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Dalibor Rohac: Europe doesn't need an Alexander Hamilton - it needs leaders who will stand against bailouts

Rohac DaliborDalibor Rohac is an economist at the Legatum Institute in London.  Follow Dalibor on Twitter.

It has become customary for European leaders and observers of eurozone’s debt crisis to invoke the name of Alexander Hamilton. As the first U.S. Treasury Secretary, Hamilton urged the federal government to ‘assume’ and honor the debt of U.S. states that emerged from the Revolutionary War as indebted as Greece or Portugal are today. “Europe is at an Alexander Hamilton moment,” former Fed Chairman Paul Volcker declared in January, “but there’s no Alexander Hamilton in sight.”

No wonder Hamilton is popular these days. For the proponents of ever-closer Europe, this is too good a crisis to waste."For a genuine economic and monetary union to be established, I think that we need a banking union, a fiscal union and further steps towards a political union," says Jose Manuel Barroso, the president of the European Commission. Similarly,François Hollande, alongside Italy's Prime Minister Mario Monti and Spain's Prime Minister Mariano Rajoy, are the most vocal proponents of a closer fiscal union, in which Europe would stand ready to honor the debt obligations of its individual members.

Those who use Alexander Hamilton as a pawn would benefit from a more nuanced reading of U.S. fiscal history. The federal government in the U.S. was not set up with the purpose of bailing out colonies in financial distress– it was created to provide public goods for the United States as a whole: provision of security, justice and defense, and foreign policy. Recall that the enemies of the young American nation included the King of England, who was running the world’s greatest military and naval power of the time.

The purpose of federal debt was not to reduce the borrowing costs of individual U.S. states but to fund spending that was better provided at the federal than at the state level. And while it is legitimate to have a discussion about what the European Union should and should not do, it is frankly tough to think about common goods and services that would justify the EU to issue its own debt. How much money does one not need to keep the common market running? And, after Lady Ashton, does anyone really want Europe to have a common foreign and security policy?

Under Hamilton, the federal government assumed the debt of U.S. states after the Revolutionary War – and then again after the War of 1812. For a while, this created the expectation, similar to contemporary Europe, that fiscal profligacy by states would go on unpunished. However, from the 1830s onwards, the government adhered to a strict no-bailout policy towards individual states, letting several of them go bust. As a result, states themselves adopted legal rules about debt and deficit. Today, all states except Vermont have fiscal rules inscribed in their constitutions.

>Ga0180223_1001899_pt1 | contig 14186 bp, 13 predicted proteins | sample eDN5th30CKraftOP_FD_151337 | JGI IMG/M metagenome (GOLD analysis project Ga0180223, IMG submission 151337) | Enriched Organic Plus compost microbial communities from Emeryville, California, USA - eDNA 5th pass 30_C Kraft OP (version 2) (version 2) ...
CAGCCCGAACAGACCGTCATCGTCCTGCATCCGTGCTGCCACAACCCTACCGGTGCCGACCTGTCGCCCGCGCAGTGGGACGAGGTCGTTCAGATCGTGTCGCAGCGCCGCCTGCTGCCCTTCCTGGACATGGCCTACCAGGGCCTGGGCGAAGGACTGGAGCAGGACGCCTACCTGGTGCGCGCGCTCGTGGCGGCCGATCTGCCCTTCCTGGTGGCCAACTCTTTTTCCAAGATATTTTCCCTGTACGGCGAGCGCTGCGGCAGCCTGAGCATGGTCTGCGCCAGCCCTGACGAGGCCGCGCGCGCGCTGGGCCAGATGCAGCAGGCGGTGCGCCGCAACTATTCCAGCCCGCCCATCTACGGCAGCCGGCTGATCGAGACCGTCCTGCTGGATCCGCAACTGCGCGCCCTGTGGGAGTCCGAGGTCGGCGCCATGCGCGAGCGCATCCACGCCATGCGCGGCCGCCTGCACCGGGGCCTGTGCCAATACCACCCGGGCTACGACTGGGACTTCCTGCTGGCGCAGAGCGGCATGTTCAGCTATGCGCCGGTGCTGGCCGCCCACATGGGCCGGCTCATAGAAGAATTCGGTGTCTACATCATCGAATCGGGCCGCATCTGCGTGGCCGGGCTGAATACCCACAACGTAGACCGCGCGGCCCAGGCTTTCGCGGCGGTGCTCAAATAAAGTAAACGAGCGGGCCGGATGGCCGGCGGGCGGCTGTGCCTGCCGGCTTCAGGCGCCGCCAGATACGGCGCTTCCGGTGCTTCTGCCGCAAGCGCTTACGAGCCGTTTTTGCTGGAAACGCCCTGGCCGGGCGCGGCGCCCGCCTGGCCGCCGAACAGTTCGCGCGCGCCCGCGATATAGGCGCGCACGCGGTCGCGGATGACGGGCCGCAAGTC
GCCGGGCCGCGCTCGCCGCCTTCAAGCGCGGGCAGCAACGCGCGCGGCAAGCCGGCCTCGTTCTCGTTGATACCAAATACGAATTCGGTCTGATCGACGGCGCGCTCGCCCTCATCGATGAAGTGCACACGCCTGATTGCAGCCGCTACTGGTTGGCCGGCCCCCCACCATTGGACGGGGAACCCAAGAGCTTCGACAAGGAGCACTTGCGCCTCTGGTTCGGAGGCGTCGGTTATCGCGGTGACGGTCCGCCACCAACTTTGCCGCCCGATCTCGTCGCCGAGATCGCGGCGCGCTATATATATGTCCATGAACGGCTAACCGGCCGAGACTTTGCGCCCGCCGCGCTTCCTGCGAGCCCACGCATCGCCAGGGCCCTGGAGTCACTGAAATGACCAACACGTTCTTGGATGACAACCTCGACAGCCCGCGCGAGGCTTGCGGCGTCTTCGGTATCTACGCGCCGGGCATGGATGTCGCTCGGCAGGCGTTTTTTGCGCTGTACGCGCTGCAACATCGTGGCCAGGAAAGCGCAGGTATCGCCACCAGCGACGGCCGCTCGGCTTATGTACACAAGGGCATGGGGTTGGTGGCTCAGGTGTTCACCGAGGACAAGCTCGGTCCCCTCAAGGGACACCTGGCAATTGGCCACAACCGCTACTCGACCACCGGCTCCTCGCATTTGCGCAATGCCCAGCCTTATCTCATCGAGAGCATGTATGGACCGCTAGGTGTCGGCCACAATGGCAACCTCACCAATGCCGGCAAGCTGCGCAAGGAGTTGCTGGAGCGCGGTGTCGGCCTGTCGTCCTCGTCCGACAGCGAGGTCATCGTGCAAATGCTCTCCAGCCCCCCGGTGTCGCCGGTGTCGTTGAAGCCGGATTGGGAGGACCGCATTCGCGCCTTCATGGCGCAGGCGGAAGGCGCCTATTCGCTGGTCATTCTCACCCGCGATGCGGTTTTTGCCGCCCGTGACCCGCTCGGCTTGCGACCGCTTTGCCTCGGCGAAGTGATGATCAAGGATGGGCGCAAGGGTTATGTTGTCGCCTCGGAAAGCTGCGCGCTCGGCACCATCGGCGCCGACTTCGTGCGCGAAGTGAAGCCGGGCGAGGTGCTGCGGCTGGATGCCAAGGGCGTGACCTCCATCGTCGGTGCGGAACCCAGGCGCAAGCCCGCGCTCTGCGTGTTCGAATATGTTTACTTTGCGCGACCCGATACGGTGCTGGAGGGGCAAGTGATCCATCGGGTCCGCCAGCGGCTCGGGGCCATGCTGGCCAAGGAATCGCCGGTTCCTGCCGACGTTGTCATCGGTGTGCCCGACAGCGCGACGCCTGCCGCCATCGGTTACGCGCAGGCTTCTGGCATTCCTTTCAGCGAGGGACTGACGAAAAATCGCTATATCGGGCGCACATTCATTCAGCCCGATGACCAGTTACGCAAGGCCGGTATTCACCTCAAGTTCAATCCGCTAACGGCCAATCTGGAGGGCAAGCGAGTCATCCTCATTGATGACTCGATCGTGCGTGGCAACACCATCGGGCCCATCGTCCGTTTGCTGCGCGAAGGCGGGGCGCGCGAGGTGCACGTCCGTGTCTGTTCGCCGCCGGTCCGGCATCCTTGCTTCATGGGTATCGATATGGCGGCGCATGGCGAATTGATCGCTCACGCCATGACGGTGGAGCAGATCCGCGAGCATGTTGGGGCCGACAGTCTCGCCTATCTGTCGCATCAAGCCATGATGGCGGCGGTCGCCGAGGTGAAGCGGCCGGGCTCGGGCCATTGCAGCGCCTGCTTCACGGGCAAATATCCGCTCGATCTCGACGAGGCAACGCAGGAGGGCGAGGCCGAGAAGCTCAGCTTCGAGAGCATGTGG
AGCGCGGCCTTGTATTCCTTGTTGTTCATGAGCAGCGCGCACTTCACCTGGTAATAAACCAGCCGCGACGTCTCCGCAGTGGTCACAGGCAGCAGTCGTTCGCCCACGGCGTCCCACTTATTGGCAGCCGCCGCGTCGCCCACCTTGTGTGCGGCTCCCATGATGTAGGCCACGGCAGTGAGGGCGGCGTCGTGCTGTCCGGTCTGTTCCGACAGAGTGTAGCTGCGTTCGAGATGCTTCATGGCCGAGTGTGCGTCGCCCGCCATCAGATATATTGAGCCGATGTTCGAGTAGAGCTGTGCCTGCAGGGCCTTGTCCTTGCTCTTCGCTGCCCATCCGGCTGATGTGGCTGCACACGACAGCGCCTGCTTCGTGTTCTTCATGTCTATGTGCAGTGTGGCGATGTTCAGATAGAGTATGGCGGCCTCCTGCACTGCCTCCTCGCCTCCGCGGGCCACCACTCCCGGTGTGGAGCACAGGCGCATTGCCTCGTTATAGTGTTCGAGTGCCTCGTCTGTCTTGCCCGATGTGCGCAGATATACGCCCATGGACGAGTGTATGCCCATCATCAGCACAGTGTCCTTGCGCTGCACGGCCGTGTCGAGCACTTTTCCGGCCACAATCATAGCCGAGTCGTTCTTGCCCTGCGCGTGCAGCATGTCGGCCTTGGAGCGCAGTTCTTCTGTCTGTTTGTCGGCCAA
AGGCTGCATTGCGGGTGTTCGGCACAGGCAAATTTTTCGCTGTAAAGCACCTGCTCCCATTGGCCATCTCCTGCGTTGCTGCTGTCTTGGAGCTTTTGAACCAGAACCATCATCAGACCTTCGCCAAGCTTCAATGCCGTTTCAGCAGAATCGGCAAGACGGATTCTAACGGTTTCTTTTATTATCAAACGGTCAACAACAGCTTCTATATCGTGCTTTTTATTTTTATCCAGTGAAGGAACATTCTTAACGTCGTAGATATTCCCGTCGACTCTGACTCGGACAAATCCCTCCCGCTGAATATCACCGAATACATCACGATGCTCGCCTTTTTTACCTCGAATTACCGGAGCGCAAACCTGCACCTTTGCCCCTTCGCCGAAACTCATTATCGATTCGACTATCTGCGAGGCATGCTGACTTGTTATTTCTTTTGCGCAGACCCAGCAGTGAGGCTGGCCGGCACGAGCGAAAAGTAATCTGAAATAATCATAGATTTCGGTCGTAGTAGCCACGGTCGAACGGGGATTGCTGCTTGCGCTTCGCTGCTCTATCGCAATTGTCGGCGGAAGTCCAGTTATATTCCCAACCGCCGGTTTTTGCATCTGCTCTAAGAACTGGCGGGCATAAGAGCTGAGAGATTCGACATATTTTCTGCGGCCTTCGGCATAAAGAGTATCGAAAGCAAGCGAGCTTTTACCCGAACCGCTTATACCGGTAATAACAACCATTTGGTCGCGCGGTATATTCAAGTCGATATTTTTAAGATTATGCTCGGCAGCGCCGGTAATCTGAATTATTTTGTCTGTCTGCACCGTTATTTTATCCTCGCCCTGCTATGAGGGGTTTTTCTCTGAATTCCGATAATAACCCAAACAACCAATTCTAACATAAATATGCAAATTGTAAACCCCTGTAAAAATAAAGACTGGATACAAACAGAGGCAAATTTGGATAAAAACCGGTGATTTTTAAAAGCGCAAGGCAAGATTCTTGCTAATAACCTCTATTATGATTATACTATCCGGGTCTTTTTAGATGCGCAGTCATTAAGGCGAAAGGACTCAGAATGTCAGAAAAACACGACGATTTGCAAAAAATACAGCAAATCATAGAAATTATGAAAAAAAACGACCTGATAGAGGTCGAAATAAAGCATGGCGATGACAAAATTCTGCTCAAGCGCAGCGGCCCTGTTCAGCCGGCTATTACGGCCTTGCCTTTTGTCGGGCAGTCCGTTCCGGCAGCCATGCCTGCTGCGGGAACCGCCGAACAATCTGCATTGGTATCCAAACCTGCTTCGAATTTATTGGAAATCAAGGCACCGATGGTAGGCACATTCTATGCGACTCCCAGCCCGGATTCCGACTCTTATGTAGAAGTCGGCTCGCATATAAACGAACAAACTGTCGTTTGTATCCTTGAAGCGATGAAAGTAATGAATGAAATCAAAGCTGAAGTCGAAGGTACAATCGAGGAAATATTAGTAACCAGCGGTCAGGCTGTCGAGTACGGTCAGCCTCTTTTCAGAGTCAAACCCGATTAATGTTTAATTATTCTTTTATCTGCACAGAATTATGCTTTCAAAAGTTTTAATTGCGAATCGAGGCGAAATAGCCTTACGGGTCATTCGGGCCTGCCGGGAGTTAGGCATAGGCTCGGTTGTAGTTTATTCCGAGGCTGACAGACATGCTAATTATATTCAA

Such rules are imperfect and, although the accumulation of state-level debt has historically been limited, the fiscal situation of states has worsened in recent years. This is because federal bailouts have become a real possibility, eroding fiscal discipline. During the latest crisis, the federal government has engaged in shadow bailouts of a number of states, most prominently of the unfortunate trio of California, Michigan and New York.

However, the American model of fiscal federalism has had a significant affect on the bond markets. Economists Rabah Arezki and Amadou Sy, from the IMF, and Bertrand Candelon, from Maastricht University, have shown that the U.S. state bond market displays negative spillovers. That is, worsening of borrowing conditions for one state means better borrowing conditions for other states – and vice versa. In other words, for investors, state bonds are substitutable.

That is at odds with the oft-cited scare of contagion on bond markets. Negative spillovers create natural incentives for virtuous competition - a ‘race towards the top’ in matters of fiscal governance. The necessary condition for such competition to exist – in Europe as in the United States – is the credibility of a no-bailout policy.-

In short, Europeans ought to uncouple the issue of fiscal governance from the European project. There is no reason why a default by Greece, Portugal or Spain should be the end of the common European market. Conversely, there is no reason why a political and fiscal union should be seen as a necessary component of the solution to the periphery’s debt problem.

Europe does not need a new Alexander Hamilton to collectivise its debt obligations. To avoid fiscal crises in the future, all it needs are leaders who will ensure that a policy of no bailouts is credible and that national governments face the full costs of their fiscal behavior.


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